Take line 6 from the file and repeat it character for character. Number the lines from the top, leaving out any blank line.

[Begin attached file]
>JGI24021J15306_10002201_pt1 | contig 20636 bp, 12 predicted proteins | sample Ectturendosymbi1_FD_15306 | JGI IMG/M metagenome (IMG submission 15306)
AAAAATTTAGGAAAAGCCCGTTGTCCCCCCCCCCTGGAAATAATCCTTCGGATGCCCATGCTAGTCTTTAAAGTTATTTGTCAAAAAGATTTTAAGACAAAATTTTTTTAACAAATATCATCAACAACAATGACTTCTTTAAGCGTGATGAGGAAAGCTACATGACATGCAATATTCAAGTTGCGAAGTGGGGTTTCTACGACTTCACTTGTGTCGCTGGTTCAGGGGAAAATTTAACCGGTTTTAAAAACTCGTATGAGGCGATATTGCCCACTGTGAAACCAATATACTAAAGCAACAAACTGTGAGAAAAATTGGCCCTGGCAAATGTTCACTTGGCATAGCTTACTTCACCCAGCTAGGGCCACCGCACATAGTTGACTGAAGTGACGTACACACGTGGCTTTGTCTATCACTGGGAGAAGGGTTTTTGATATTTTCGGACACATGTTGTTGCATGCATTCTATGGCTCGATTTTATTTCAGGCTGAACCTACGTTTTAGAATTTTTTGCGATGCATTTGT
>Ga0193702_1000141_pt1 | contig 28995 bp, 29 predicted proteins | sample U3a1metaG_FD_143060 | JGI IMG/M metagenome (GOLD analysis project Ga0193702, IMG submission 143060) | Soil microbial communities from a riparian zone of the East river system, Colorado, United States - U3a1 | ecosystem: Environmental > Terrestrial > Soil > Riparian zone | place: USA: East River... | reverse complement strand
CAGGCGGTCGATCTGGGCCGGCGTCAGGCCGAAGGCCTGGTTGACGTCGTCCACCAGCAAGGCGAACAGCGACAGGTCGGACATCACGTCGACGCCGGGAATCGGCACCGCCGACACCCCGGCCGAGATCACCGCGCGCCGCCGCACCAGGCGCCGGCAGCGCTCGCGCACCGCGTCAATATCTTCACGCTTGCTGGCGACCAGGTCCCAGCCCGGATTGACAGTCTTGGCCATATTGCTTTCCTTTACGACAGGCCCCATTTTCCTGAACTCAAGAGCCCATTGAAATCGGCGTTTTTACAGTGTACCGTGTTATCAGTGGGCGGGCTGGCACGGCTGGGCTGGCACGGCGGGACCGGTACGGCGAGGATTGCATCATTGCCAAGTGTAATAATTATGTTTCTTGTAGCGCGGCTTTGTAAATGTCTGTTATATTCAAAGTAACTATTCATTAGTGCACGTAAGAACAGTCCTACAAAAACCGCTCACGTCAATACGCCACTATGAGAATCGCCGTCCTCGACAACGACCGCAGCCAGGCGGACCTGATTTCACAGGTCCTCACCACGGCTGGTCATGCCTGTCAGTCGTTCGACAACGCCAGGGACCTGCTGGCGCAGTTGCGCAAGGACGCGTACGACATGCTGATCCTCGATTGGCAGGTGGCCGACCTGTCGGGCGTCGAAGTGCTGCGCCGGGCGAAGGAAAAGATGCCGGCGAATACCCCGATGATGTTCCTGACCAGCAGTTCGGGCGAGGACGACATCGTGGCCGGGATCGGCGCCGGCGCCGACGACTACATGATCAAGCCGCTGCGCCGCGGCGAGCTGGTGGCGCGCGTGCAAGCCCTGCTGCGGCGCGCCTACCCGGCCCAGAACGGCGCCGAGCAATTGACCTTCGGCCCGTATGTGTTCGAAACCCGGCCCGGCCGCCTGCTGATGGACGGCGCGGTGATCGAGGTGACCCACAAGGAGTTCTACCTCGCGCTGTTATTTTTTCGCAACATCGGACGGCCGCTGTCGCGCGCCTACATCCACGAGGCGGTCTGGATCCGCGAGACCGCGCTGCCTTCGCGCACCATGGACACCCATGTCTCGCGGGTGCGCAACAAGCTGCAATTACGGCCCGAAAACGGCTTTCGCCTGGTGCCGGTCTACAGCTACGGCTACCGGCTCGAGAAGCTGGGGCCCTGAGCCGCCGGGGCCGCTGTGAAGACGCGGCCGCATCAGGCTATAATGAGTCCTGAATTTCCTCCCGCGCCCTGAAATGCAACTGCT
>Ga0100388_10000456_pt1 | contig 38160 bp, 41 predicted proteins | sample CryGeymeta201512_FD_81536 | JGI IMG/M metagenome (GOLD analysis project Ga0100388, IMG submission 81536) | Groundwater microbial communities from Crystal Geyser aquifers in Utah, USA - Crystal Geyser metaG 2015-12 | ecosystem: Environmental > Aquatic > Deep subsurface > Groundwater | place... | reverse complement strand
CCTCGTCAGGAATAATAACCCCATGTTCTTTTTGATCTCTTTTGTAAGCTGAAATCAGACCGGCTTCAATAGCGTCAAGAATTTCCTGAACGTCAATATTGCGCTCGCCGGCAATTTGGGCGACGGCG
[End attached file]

CCTCGTCAGGAATAATAACCCCATGTTCTTTTTGATCTCTTTTGTAAGCTGAAATCAGACCGGCTTCAATAGCGTCAAGAATTTCCTGAACGTCAATATTGCGCTCGCCGGCAATTTGGGCGACGGCG